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Through community effort, Guadalupe has given COVID-19 vaccines to nearly half of its residents

6,600 people live in Guadalupe. 70% are Latino and 30% are part of the Pascua Yaqui Tribe. The town has aggressively worked to get 44% of all residents vaccinated.

GUADALUPE, Ariz. — The small town of Guadalupe is outpacing the Arizona's COVID-19 vaccination rate, despite having far fewer resources.

So far, 36% of Arizonans have received at least one dose of the COVID-19 vaccine, but in Guadalupe, that number is 44%.

Wedged between Interstate 10 and Tempe, 6,631 people live in the small town that measures less than one square mile.

According to the latest Census data, 70% of its residents are Latino and the other 30% are Native American, part of the Pascua Yaqui Tribe.

The town’s Vice Mayor Ricardo Vital was born and raised in Guadalupe and is also a Tribe administrator. When the pandemic hit, the fight to combat the deadly virus in his community was personal.

In June, Guadalupe became a hot spot. Since then, Vital says they’ve “seen a lot of [their] community members pass away because of COVID.”

Given the town’s size and limited resources, Vital said he knew they needed help to aggressively stop the spread of the virus and help to get the vaccinations into people's arms once they arrived.

On March 10, the town organized the first of three vaccination drive-thru events, partnering with Native Health, Arizona State University and the Pascua Yaqui Tribe.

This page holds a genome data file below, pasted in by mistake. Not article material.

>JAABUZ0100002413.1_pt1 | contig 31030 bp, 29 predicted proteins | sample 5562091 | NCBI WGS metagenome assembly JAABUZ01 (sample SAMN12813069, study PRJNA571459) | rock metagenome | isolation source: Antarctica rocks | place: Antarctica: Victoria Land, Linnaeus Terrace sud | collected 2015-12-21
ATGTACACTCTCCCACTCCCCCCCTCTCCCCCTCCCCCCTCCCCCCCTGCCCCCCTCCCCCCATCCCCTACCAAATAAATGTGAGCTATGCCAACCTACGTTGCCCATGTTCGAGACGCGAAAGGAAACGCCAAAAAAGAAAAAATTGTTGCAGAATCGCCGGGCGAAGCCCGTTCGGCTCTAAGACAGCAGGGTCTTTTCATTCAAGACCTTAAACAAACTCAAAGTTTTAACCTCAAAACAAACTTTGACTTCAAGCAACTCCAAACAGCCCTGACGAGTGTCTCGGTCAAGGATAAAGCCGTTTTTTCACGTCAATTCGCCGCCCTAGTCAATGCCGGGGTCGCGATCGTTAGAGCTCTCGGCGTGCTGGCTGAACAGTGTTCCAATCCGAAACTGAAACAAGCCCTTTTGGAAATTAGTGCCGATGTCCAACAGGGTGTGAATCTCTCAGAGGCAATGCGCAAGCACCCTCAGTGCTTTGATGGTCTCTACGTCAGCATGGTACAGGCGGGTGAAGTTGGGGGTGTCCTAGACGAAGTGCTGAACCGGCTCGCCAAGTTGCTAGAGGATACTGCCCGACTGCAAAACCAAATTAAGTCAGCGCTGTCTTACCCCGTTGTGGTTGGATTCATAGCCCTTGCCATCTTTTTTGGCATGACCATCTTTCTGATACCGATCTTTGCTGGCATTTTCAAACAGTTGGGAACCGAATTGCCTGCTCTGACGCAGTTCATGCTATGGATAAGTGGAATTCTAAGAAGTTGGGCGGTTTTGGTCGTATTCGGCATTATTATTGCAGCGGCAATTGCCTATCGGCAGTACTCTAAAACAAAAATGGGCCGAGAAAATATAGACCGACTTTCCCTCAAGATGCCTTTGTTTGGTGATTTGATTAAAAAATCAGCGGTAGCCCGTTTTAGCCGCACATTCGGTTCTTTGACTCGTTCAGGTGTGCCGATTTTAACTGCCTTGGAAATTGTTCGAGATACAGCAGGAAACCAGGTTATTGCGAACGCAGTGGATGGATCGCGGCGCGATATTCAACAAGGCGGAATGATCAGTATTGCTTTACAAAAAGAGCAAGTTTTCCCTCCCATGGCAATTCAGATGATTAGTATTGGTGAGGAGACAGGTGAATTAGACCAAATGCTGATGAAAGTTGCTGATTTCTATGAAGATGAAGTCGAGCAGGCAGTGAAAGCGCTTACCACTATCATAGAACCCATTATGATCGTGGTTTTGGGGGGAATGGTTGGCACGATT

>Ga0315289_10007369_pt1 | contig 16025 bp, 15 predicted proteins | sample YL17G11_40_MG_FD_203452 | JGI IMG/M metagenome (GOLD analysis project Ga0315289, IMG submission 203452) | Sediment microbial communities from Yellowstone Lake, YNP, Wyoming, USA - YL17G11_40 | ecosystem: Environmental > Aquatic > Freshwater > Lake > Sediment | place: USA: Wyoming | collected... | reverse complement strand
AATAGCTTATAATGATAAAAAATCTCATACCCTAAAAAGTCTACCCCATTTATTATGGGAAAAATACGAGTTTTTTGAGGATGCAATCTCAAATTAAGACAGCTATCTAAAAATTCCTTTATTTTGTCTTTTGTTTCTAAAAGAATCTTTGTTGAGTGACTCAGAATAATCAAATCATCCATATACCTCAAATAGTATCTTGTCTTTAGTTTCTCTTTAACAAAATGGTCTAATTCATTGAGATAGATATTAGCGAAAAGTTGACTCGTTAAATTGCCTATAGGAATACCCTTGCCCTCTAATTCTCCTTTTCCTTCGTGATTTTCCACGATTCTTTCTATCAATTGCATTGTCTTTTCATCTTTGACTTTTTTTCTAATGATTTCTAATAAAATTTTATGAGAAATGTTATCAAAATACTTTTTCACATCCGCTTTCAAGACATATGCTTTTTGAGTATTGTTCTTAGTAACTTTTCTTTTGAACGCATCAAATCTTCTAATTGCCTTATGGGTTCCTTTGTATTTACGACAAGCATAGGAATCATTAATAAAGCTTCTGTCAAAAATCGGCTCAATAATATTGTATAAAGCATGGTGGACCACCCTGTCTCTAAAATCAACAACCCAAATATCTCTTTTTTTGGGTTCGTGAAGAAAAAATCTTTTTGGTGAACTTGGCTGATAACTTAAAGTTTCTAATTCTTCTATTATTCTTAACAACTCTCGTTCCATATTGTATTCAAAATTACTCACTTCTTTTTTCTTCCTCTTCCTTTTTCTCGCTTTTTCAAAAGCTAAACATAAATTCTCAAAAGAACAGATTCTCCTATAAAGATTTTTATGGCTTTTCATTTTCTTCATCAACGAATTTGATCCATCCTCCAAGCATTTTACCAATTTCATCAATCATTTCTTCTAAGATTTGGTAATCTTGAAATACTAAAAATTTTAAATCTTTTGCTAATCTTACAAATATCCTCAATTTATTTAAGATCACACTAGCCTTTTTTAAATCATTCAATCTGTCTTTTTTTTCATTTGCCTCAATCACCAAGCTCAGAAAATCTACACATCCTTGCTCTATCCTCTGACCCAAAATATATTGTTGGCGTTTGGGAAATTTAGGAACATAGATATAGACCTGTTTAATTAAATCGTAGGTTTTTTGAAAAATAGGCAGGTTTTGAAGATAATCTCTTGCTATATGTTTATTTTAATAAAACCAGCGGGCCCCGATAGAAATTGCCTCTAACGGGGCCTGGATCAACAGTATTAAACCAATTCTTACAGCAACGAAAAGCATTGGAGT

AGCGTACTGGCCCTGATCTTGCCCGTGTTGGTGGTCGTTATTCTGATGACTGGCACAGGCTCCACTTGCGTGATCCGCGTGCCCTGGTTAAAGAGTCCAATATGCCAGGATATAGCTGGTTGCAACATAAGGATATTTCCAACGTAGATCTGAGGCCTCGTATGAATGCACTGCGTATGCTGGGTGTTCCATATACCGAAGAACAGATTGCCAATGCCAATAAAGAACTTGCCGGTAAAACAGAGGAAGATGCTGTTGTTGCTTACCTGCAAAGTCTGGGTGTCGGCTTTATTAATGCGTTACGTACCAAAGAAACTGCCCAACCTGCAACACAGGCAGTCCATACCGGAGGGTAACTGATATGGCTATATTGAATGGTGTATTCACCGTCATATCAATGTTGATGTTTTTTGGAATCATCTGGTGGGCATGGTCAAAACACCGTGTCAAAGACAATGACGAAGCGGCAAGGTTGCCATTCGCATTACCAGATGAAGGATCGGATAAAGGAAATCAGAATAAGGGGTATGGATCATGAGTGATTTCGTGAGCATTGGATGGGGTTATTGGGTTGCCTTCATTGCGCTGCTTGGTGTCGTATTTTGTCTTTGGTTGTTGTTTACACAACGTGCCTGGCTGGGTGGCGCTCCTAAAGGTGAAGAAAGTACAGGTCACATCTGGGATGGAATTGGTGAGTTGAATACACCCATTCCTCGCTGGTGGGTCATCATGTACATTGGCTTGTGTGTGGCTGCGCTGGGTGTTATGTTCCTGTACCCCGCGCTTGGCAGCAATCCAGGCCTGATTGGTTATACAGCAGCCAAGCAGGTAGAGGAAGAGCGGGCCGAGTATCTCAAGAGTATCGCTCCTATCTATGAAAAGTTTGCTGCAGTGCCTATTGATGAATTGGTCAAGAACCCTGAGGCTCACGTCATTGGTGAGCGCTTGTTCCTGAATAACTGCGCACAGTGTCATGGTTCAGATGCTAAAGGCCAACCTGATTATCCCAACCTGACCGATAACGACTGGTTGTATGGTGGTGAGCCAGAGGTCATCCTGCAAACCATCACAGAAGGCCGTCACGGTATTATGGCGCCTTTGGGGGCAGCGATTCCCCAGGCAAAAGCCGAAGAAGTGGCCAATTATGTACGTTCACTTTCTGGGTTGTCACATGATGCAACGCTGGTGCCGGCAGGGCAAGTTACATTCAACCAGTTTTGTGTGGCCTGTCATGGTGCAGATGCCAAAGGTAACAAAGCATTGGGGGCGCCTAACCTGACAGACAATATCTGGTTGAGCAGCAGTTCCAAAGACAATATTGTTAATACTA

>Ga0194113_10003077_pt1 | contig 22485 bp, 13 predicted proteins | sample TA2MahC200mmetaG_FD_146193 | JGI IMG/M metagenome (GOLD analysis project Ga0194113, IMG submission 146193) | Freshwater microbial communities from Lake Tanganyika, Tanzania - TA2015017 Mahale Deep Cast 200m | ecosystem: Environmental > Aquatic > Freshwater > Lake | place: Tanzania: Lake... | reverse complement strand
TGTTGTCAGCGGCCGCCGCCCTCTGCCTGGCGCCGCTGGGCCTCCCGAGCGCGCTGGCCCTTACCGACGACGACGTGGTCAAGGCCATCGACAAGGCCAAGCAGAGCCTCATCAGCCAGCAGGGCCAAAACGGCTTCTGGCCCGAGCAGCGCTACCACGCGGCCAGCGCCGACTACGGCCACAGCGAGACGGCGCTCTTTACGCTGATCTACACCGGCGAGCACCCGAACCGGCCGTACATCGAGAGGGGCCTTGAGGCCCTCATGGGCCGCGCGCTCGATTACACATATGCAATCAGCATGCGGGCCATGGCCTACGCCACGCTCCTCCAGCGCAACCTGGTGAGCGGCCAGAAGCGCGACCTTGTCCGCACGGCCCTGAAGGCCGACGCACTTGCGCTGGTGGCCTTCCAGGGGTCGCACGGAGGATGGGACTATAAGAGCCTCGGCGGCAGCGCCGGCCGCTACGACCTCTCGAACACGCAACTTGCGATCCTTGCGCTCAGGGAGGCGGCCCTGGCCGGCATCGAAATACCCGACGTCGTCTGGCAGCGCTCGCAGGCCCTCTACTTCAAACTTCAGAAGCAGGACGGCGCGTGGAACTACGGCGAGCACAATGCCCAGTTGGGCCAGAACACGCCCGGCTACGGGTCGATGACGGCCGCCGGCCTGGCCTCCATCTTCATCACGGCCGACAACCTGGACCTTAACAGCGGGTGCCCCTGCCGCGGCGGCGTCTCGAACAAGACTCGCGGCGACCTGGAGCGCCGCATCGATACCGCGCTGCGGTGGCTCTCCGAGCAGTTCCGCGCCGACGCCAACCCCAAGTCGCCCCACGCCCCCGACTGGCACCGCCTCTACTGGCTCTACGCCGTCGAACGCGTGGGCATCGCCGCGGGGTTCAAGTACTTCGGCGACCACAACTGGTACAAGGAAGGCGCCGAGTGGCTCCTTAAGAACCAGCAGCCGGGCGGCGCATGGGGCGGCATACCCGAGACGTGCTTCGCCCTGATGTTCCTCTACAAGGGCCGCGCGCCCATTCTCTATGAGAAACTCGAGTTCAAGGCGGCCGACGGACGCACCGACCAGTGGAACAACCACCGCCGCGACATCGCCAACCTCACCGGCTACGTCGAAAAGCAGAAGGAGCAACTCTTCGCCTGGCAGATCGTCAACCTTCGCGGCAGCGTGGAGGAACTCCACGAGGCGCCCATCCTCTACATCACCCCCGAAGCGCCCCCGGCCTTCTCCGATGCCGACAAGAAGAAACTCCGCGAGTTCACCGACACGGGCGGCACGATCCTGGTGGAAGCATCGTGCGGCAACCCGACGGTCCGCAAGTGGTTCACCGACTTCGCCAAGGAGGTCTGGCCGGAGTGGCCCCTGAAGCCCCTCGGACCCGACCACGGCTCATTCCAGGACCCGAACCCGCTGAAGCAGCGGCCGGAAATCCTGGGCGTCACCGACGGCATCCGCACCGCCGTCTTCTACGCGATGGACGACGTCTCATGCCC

“Without those partnerships, we wouldn’t be able to do half of the stuff we’ve been doing so far,” Vital said.

The town handled the large-scale event frin Chicanos Por La Causa with the help of the University of Arizona’s mobile unit and has organized two smaller vaccination efforts at the town’s Mercado.

“Originally, we had planned for 60 [people]; the actual day of the event, we did 100,” said Renato Ramos, the programs’ supervisor.

Ramos said they assisted elderly residents who couldn’t navigate the state’s website or who had language barriers.

“We were able to follow up in a more personal way with those individuals,” Ramos added.

Among those vaccinated were Cristina Fragoso and her family. They own a café restaurant inside the Mercado. 

She said it was vital they received their dose in order to be able to work without fear of being fully exposed.

“We feel good and thankful to have received the vaccine,” said Fragoso.

Town leaders are planning another drive-thru event on May 8 in hopes of increasing vaccination numbers.

The first come, first serve event will take place at the Pascua Yaqui Tribe headquarters at 9405 S Avenida del Yaqui in Guadalupe from 6 a.m. to noon.

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